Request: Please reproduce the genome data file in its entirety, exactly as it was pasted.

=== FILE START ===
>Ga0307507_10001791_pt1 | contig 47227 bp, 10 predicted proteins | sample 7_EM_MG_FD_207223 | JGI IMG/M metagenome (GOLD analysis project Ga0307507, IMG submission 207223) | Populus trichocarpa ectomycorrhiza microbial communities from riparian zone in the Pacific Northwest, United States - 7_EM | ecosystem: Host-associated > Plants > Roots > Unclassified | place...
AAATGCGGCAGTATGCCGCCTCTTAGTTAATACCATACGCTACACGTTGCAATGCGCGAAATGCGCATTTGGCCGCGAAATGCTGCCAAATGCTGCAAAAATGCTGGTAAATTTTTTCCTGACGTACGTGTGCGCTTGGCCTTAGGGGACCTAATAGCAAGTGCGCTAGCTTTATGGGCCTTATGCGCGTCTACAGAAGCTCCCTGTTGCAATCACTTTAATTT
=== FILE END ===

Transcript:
>Ga0307507_10001791_pt1 | contig 47227 bp, 10 predicted proteins | sample 7_EM_MG_FD_207223 | JGI IMG/M metagenome (GOLD analysis project Ga0307507, IMG submission 207223) | Populus trichocarpa ectomycorrhiza microbial communities from riparian zone in the Pacific Northwest, United States - 7_EM | ecosystem: Host-associated > Plants > Roots > Unclassified | place...
AAATGCGGCAGTATGCCGCCTCTTAGTTAATACCATACGCTACACGTTGCAATGCGCGAAATGCGCATTTGGCCGCGAAATGCTGCCAAATGCTGCAAAAATGCTGGTAAATTTTTTCCTGACGTACGTGTGCGCTTGGCCTTAGGGGACCTAATAGCAAGTGCGCTAGCTTTATGGGCCTTATGCGCGTCTACAGAAGCTCCCTGTTGCAATCACTTTAATTT